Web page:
May 31, 2018

What Education Proposals Landed on the Governor’s Cutting Room Floor (and Why)

By Josh Crosson

As the 2018 legislative session was winding down, I reported out on key provisions that the Legislature had proposed to advance education justice for Minnesota’s most underserved students. But last week, Gov. Dayton vetoed these provisions, which were wrapped up in a massive policy and finance bill that covered non-education issues, too. This means that nearly nothing, including important education policy change, got done this year at the Capitol.

What you might have missed during the flurry of negotiations, political gamesmanship, and partisan spin that dominated the final days of session is that the Legislature made a lot of last-minute concessions in education to accommodate the governor. And it’s not your fault you might have missed them; they made these changes on a Saturday at midnight. These changes alone were not enough to compel the governor to sign the budget and policy bill. Still, they’re worth analyzing, since they indicate what was concerning to the governor and a lower priority for legislative leaders, who has policymakers’ ears, and where we’ll need continued advocacy if we want to make progress for Minnesota students in the future.


A majority of Minnesota educators see the value of Minnesota’s standards-based assessments but want more timely results to maximize them and inform classroom instruction. Meanwhile, families could also use faster results to understand how their children are doing, and where they might need more support. This year, the Legislature advanced a provision to require the Minnesota Department of Education to report out assessment results to schools and families well before the start of the next school year. Currently, results come out in late fall, making them less useful than they could be.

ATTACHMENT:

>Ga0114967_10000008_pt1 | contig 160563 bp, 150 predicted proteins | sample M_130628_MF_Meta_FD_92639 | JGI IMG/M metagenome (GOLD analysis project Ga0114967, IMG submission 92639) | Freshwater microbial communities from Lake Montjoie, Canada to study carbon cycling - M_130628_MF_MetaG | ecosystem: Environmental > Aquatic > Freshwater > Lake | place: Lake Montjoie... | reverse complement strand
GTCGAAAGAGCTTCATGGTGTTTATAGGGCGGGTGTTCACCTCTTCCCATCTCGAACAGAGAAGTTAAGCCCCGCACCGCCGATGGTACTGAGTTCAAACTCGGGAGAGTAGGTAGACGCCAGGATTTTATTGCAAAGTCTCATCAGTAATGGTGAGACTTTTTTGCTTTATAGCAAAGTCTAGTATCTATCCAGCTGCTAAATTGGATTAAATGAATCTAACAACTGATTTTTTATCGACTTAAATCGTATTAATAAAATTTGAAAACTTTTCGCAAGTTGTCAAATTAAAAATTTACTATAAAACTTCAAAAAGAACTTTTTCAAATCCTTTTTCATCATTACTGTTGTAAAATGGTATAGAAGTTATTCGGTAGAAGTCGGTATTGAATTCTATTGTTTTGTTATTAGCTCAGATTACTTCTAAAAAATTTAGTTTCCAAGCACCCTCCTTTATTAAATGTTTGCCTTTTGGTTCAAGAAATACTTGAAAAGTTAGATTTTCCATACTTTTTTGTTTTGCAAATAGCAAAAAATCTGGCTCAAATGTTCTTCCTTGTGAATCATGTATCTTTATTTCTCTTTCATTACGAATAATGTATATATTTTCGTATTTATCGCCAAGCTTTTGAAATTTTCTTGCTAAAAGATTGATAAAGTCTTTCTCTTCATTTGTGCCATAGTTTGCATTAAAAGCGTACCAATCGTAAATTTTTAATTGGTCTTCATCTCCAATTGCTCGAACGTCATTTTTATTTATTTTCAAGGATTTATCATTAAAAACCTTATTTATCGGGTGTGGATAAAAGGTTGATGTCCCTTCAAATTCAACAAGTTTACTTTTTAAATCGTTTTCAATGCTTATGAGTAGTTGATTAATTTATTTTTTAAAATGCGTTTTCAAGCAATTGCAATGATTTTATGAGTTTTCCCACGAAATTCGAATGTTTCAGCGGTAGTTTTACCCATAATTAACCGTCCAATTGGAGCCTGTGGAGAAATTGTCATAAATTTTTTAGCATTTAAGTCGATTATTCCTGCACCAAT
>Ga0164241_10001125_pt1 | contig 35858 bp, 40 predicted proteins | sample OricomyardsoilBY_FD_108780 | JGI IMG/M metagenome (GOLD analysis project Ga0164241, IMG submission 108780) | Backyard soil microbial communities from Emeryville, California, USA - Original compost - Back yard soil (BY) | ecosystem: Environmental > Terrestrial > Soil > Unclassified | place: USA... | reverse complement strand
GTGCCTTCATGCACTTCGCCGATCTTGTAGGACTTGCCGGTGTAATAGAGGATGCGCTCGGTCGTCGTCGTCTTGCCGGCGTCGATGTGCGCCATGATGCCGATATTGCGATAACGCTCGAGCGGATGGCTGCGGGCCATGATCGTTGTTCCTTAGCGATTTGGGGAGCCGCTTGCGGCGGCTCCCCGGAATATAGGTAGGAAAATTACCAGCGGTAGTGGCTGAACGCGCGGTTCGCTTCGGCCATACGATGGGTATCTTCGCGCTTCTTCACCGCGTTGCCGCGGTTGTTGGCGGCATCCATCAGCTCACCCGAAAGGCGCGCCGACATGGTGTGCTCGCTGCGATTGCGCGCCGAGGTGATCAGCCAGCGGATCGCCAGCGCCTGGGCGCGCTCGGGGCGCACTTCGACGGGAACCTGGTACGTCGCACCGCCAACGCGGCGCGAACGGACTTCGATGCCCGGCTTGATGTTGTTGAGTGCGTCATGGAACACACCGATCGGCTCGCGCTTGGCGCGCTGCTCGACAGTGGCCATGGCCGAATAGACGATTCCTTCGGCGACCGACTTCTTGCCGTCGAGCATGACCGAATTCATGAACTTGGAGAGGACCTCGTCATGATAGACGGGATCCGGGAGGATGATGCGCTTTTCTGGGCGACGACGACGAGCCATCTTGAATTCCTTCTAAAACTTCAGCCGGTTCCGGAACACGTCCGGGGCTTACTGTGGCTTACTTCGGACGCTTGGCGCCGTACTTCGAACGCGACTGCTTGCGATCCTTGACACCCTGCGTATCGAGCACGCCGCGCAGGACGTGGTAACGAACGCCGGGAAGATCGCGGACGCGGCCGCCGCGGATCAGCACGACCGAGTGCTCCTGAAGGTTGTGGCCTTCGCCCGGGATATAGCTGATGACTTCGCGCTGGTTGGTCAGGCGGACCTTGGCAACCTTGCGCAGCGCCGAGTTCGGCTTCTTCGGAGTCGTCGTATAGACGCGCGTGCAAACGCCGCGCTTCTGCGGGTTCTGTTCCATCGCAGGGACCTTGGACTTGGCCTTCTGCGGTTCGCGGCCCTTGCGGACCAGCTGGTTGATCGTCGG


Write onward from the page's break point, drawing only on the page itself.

But, in response to concerns from Gov. Dayton, the Legislature stripped out this commonsense provision. As this proposal went through the committee, MDE was the only group to publicly express concerns.


Minnesota’s educators and policymakers have worked to develop a set of academic standards that every school must teach and every student should comprehend. While we test our standards in math, reading, and science somewhat regularly, we don’t test other subjects, like social studies, the arts, and writing in a consistent, standardized way. This year, the Legislature included a provision to require MDE to review three to five schools to see how, or if, their curriculum aligns to state standards, and report back its findings to the public. This would have been an important first step to understand how schools are, or are not, living up to all the standards our state has set.

Yet, in response to a request from Gov. Dayton, the Legislature removed this proposal. Because there were no hearings on this specific policy, I suspect—though can’t confirm—that MDE, which would have been required to manage the curriculum screenings without additional funding, opposed it behind the scenes.


PSEO gives students the chance to take college courses while earning both college and high school credit, all for free. Not only can PSEO be a financial benefit to students and families, it also has the power to advance student learning and increase high school and college graduation rates.

Per the governor’s request, the Legislature added a provision to its bill that could have helped expand PSEO. Specifically, the governor asked that any accreditation organization recognized by MDE—not just the one currently allowed under state law—be able to grant “opportunities industrialization centers” eligibility as PSEO institutions.